I share a contemporary account from Mary’s private secretary regarding what happened that day and how Mary was forced to abdicate.

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  • 20 June – The Casket Letters and Mary, Queen of Scots

    On this day in Tudor history, 20th June 1567, a silver casket of eight letters, which have become known as the Casket Letters, were allegedly found in the possession of James Hepburn, Earl of Bothwell, the third husband of Mary, Queen of Scots.

    These letters were instrumental in bringing down Mary, Queen of Scots, so in today’s video, I tell you a bit more about these letters and why they were “dynamite” for Elizabeth I’s advisors.

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  • 16 May – Mary, Queen of Scots, from one prison to another

    On this day in Tudor history, 16th May 1568, following her escape from prison in Scotland, Mary landed on English soil and was taken prisoner once more, but this time by England.

    Why was Mary taken prisoner? What happened?

    I explain all in today's video.

    Also on this day in history:

    • 1511 – Burial of Walter Fitzsimons, Archbishop of Dublin and Lord Deputy of Ireland, in the nave of St Patrick's Cathedral.
    • 1532 – Resignation of Sir Thomas More as Chancellor.1536 – Archbishop Cranmer visited Queen Anne Boleyn at the Tower of London. It is thought that his visit's purpose was to get Anne to confess to an impediment to her marriage and to consent to him dissolving her marriage to Henry VIII. This would disinherit and bastardise her daughter Elizabeth.
    • 1544 – Death of John Skewys, lawyer and chronicler.1566 – Death of Patrick Ruthven, 3rd Lord Ruthven, a man who was involved in the murder of David Riccio, Mary, Queen of Scots's private secretary.
    • 1567 – Death of Sir Anthony Browne, judge, at his home Weald Hall, South Weald, Essex. He had served Mary I as Chief Justice of the Common Pleas, but was removed from this office by Elizabeth I and made a Puisne Justice of the same court.
    • 1568 – Mary, Queen of Scots landed at Workington after losing at the Battle of Langside.
    • 1576 – Burial of Nicholas Bullingham, Bishop of Lincoln and Worcester. His burial was originally registered at Hartlebury (he died at Hartlebury Castle), but his tomb can now be found in the north aisle of Worcester Cathedral.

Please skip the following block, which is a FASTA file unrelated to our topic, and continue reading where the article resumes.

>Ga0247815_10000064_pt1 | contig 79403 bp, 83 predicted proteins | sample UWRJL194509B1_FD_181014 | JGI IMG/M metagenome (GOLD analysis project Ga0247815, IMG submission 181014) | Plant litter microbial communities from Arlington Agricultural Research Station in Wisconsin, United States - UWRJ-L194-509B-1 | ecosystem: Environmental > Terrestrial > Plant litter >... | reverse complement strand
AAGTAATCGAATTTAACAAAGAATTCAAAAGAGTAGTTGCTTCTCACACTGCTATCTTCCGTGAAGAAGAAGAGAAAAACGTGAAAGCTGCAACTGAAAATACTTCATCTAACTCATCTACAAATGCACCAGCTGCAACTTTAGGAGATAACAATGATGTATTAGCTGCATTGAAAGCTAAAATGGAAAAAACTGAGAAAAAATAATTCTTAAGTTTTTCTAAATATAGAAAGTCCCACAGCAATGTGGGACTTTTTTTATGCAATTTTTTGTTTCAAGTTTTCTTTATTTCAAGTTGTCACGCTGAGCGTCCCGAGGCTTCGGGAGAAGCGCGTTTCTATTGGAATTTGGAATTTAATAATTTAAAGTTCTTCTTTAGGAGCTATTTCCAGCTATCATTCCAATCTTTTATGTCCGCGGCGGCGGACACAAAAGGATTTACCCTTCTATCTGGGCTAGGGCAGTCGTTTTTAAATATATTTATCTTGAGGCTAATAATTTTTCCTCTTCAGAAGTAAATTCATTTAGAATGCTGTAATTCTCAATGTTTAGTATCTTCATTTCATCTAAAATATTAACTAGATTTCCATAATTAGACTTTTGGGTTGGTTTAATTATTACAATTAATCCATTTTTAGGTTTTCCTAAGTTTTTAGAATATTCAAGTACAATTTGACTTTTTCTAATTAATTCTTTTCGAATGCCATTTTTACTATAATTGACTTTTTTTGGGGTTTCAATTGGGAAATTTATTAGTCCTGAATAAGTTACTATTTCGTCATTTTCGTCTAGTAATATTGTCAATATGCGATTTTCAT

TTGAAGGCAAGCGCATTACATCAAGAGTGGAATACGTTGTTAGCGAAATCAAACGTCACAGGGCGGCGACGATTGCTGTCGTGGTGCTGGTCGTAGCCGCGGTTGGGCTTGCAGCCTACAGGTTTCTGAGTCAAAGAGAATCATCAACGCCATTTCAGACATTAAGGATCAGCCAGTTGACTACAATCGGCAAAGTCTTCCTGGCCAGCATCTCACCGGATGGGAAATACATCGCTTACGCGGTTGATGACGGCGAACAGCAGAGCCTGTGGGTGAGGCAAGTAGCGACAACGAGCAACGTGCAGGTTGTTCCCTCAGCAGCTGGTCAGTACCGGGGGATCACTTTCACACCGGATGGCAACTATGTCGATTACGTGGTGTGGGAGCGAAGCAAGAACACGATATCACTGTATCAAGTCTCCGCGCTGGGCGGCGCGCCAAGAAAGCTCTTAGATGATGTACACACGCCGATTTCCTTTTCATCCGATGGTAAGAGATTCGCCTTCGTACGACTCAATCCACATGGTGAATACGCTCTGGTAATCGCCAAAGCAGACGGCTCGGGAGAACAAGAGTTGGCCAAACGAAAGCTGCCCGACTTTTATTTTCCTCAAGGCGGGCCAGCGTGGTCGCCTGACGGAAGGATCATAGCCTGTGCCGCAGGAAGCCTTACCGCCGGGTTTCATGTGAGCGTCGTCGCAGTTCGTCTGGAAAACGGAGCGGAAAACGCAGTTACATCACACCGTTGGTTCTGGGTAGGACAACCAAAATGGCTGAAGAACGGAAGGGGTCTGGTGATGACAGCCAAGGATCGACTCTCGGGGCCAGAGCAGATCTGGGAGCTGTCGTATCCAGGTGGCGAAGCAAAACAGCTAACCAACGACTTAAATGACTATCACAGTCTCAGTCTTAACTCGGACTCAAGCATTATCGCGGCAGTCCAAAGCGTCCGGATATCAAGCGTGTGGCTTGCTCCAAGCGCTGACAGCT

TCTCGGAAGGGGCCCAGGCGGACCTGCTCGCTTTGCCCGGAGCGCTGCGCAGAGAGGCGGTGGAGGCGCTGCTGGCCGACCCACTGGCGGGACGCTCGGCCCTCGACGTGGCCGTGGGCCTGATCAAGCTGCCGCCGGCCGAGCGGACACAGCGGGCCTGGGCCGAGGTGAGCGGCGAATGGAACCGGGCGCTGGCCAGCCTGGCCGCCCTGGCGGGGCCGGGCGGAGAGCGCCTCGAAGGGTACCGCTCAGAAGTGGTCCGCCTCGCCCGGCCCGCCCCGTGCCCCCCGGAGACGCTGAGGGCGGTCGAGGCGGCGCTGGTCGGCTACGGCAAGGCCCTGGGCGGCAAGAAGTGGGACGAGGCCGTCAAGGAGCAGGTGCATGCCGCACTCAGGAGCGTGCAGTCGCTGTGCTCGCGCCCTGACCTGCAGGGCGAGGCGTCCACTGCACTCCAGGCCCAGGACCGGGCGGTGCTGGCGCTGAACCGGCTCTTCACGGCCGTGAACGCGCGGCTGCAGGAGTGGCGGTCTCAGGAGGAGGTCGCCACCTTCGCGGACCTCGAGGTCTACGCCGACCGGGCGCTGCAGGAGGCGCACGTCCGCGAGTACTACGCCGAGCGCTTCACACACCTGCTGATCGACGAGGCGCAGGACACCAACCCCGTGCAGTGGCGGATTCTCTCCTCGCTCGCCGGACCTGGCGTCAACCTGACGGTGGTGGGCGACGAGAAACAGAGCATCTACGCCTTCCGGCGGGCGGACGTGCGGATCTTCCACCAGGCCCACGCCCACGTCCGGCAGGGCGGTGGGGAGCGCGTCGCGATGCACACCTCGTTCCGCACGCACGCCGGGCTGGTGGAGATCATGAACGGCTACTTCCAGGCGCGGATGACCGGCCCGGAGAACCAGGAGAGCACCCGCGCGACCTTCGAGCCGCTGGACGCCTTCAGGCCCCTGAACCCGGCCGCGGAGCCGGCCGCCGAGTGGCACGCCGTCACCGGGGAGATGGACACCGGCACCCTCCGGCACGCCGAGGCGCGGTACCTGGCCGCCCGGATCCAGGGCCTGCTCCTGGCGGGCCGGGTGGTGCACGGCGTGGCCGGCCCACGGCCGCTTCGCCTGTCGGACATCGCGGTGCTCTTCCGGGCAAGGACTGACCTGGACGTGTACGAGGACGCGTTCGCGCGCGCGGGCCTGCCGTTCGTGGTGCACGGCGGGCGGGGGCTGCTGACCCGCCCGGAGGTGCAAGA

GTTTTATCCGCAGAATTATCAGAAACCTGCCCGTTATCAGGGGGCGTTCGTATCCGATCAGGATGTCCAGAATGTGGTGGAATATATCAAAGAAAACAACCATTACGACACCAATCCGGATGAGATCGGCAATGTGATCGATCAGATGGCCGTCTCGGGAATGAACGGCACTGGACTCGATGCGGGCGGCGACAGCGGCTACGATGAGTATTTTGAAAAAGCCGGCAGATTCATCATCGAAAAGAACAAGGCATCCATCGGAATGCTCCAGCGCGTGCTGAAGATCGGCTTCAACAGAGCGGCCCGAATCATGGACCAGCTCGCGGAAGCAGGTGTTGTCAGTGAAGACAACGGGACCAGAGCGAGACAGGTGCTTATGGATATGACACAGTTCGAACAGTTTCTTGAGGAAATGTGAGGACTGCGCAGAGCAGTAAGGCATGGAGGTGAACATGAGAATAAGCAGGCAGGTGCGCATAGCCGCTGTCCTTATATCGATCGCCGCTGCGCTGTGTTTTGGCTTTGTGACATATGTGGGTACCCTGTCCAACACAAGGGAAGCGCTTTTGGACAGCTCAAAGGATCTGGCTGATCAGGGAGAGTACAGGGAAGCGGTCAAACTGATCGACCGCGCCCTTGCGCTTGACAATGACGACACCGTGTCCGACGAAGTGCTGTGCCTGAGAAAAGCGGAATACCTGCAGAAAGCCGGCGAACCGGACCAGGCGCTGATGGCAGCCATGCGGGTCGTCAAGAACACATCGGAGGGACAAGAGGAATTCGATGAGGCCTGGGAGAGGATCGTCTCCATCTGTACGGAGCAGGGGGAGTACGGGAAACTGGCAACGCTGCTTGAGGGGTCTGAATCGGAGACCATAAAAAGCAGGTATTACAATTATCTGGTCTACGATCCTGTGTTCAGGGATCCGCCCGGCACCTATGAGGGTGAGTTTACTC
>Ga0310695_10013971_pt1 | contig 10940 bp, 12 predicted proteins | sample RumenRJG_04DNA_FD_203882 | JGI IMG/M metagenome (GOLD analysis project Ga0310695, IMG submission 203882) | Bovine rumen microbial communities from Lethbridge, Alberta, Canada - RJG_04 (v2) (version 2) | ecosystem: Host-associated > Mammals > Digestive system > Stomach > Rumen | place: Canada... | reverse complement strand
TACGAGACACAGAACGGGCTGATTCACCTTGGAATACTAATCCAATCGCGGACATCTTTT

• 1579 – Death of George Freville, judge and 2nd Baron of the Exchequer.
    • 1618 – Death of Dorothy Wadham (née Petre), founder of Wadham College, Oxford. She is buried in St Mary's Church, Ilminster.
    • 1620 – Death of William Adams, navigator, in Hirado, Japan. He is thought to be the first Englishman to have reached Japan (arriving there in 1600) and was the inspiration for the character of John Blackthorne in the famous novel Shōgun.
  • 15 May – Mary, Queen of Scots, marries for the third time

    On this day in Tudor history, 15th May 1567, the recently widowed Mary, Queen of Scots, married for the third time, taking James Hepburn, Earl of Bothwell and Duke of Orkney, as her husband.

    You can find out more about Bothwell in Claire's video from April 14 - https://youtu.be/XRU_nEsUxFw - and in today's video, I tell you all about the bride, Mary, Queen of Scots.

    Also on this day in history:

    • 1464 – Execution of Henry Beaufort, 2nd Duke of Somerset, immediately after the Battle of Hexham. He was buried in Hexham Abbey.
    • 1536 - Trials of Anne Boleyn and George Boleyn in the King's Hall at the Tower of London. They were both found guilty and sentenced to death. Click here to read about Anne's trial and here to read about George's.
    • 1537 – Thomas Darcy, 1st Baron Darcy de Darcy, and his cousin, John Hussey, 1st Baron Hussey of Sleaford, were tried for treason at Westminster after being implicated in the Pilgrimage of Grace. “Letters and Papers” recorded the verdict as guilty and the sentence was “Judgment as usual in cases of high treason. Execution to be at Tyburn.” They were actually beheaded.
    • 1555 – Death of Sir Thomas Bromley, judge. Mary I made him her first Chief Justice of the Queen's Bench, but was unhappy when Nicholas Throckmorton was acquitted in 1554.
    • 1556 – John Knox appeared in Edinburgh to face heresy charges.
  • 2 May – Mary, Queen of Scots escapes!

    On this day in Tudor history, 2 May 1568, Mary, Queen of Scots, who had recently been forced to abdicate in favour of her son, King James VI, successfully escaped from Lochleven Castle.

    How did she end up a prisoner at Lochleven? How did she escape? And what happened next?

    Let me explain…

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  • 24 April – Mary, Queen of Scots gets married

    On this day in Tudor history, 24th April 1558, fifteen-year-old Mary, Queen of Scots, got married for the first time. The groom was fourteen-year-old Francis, the Dauphin of France.

    Find out more about the bride and groom, their wedding and what happened to them in today’s video.